‘Shot!’ turns camera on Mick Rock

Veteran photographer Mick Rock defined a musical era. Now the camera has been turned on him, in "Shot! The Psycho-Spiritual Mantra of Rock."

In the early 1970s, rock fused with style and fluid sexuality in a moment of extreme exhibitionism. Veteran music photographer Mick Rock was there, and he helped define the images of dozens of artists from the glam and punk rock periods.

Rock created iconic record covers for Lou Reed, Queen and Iggy Pop, and music videos for David Bowie.

He also lived the period as passionately as he recorded it, winding up almost dead in his early 40s with a heart attack. He got back to work. Recent subjects include Snoop Dogg, Father John Misty and TV on the Radio.

Now the camera has been turned on him and the result is Shot! The Psycho-Spiritual Mantra of Rock. It’s directed by music video maker Barnaby Clay.

DnA met Rock and Clay at the Hollywood Roosevelt Hotel to talk about their collaboration, why young artists look up to glam, how to capture charisma and who has it today.

Matt Holzman, host of KCRW’s newest podcast The Document, watched the film and tells DnA: “It’s a great movie. It’s a little long. It has some self-indulgent parts in it. But it just absolutely captures a time and a place. It makes you think. It’s honest. Mick Rock talks about the fact that this whole world is kind of shallow. He likes pretty people, and that’s a lot of what he captured. I just think it’s a remarkable movie. And I actually learned quite a bit.”

Clay told DnA his experience making music videos, and directing a documentary about a band on the road, helped him get the gig.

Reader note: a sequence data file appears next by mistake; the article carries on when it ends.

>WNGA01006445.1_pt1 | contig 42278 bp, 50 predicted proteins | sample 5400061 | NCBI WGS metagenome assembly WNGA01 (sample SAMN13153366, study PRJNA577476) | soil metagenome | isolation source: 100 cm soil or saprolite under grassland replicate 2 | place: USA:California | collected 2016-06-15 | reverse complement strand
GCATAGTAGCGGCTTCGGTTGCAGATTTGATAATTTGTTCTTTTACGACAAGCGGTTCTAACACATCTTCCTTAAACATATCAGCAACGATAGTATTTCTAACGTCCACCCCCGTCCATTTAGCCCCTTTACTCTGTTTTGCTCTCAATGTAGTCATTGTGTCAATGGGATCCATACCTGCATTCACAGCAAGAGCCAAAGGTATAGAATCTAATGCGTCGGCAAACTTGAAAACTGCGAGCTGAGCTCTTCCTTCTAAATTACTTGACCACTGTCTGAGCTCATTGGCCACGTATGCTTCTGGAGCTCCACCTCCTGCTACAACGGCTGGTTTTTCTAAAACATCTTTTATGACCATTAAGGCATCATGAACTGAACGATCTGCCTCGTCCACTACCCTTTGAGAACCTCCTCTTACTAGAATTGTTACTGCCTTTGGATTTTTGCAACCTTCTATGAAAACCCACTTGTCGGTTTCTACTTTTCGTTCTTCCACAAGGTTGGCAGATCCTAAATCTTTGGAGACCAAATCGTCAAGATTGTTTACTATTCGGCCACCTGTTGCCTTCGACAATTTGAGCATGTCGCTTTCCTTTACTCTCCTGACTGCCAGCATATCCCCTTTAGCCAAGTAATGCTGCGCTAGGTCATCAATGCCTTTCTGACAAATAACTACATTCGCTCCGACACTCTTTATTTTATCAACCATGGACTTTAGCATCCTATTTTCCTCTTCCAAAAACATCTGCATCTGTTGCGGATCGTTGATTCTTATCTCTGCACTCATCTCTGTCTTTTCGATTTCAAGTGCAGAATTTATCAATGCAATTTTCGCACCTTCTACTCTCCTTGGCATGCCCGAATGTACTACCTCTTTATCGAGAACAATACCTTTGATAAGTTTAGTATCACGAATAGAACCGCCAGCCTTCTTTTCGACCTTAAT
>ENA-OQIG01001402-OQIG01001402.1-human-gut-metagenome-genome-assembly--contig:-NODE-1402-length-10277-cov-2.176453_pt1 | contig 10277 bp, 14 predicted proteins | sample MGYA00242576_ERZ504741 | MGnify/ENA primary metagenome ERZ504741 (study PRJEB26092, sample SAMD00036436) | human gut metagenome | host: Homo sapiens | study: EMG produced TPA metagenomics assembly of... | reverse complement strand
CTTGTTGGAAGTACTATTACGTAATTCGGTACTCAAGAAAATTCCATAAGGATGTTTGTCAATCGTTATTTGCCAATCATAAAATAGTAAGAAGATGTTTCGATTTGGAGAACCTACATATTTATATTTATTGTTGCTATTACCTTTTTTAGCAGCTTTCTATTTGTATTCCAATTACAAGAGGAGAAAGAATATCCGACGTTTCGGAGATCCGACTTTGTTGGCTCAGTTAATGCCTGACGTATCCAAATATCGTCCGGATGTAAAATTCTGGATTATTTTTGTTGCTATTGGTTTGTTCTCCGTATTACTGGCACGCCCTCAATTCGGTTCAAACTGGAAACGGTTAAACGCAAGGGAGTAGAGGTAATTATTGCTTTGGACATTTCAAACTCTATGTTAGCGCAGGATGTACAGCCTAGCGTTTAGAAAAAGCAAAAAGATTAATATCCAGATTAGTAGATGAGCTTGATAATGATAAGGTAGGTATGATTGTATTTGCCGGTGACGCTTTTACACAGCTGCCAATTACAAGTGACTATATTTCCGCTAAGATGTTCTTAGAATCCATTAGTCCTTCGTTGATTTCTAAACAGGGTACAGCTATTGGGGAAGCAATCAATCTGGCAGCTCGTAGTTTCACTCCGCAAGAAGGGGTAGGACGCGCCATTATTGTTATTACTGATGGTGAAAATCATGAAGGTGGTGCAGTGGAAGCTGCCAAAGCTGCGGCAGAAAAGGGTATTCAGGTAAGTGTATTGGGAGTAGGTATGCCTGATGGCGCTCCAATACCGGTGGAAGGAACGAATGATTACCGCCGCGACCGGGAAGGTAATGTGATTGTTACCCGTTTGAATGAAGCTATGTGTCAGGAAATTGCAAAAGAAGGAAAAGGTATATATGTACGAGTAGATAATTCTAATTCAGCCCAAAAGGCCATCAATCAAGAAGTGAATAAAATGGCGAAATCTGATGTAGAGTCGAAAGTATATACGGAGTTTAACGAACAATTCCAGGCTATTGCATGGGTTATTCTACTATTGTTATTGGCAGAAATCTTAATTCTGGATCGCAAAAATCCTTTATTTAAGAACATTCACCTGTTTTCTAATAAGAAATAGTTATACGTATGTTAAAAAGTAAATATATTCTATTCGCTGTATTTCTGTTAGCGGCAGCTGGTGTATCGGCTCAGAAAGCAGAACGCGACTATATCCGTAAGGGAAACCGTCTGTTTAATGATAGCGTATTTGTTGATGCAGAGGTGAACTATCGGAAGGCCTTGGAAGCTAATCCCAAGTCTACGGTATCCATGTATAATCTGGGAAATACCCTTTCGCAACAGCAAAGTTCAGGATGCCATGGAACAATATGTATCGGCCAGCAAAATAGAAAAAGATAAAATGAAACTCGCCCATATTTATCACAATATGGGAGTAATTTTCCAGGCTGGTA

“We essentially had that shared history of documenting musicians,” Clay said.

“And he was under 40. That was important too,” Rock added. “I didn’t want some old queen laboring over the ’70s. Instead I got a young one laboring over the ’70s… I wanted something different.”

Barnaby Clay, left, and Mick Rock at the Hollywood Roosevelt Hotel. Photo by Avishay Artsy.

Clay said Rock captured an important moment in music and cultural history, and he wanted to honor that in the documentary.

“When you line all that work up, it really is like a visual viewpoint of that entire period. Because obviously there were a lot of photographers around during that period, but Mick’s images somehow stand out, they do, there’s no doubt about it,” Clay said.

In addition, Rock helped shape an image of musicians that influenced the current generation’s visual aesthetic.

“All these contemporary bands, they grew up listening to these records and seeing these record covers that Mick shot. So all their artistic choices have been informed in some way by some of the work that Mick has done,” Clay said. “So it’s a cyclical situation.”

“It’s a sick situation,” Rock joked.

Rock found that a combination of practicing yoga and using cocaine helped prepare him for photographing musicians and fueled him for years, until the drug-induced heart attack that nearly killed him. Still, he credits yoga and transcendental meditation as part of an “inner approach” that allowed him “to open myself up to these people and to the possibilities.”